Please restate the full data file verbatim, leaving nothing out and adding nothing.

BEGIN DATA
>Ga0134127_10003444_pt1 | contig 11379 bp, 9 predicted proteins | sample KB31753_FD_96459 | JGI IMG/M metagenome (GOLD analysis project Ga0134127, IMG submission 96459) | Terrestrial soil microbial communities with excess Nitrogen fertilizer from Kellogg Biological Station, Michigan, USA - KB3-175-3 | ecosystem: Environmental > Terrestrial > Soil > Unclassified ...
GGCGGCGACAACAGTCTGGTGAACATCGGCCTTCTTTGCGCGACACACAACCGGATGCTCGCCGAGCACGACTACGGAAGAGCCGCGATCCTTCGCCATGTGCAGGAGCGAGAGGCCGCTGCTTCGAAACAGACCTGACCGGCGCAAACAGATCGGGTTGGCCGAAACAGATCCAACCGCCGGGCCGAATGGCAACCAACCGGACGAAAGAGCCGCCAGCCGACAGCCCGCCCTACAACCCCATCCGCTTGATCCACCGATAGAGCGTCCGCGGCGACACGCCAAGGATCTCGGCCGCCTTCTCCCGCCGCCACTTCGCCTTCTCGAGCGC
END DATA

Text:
>Ga0134127_10003444_pt1 | contig 11379 bp, 9 predicted proteins | sample KB31753_FD_96459 | JGI IMG/M metagenome (GOLD analysis project Ga0134127, IMG submission 96459) | Terrestrial soil microbial communities with excess Nitrogen fertilizer from Kellogg Biological Station, Michigan, USA - KB3-175-3 | ecosystem: Environmental > Terrestrial > Soil > Unclassified ...
GGCGGCGACAACAGTCTGGTGAACATCGGCCTTCTTTGCGCGACACACAACCGGATGCTCGCCGAGCACGACTACGGAAGAGCCGCGATCCTTCGCCATGTGCAGGAGCGAGAGGCCGCTGCTTCGAAACAGACCTGACCGGCGCAAACAGATCGGGTTGGCCGAAACAGATCCAACCGCCGGGCCGAATGGCAACCAACCGGACGAAAGAGCCGCCAGCCGACAGCCCGCCCTACAACCCCATCCGCTTGATCCACCGATAGAGCGTCCGCGGCGACACGCCAAGGATCTCGGCCGCCTTCTCCCGCCGCCACTTCGCCTTCTCGAGCGC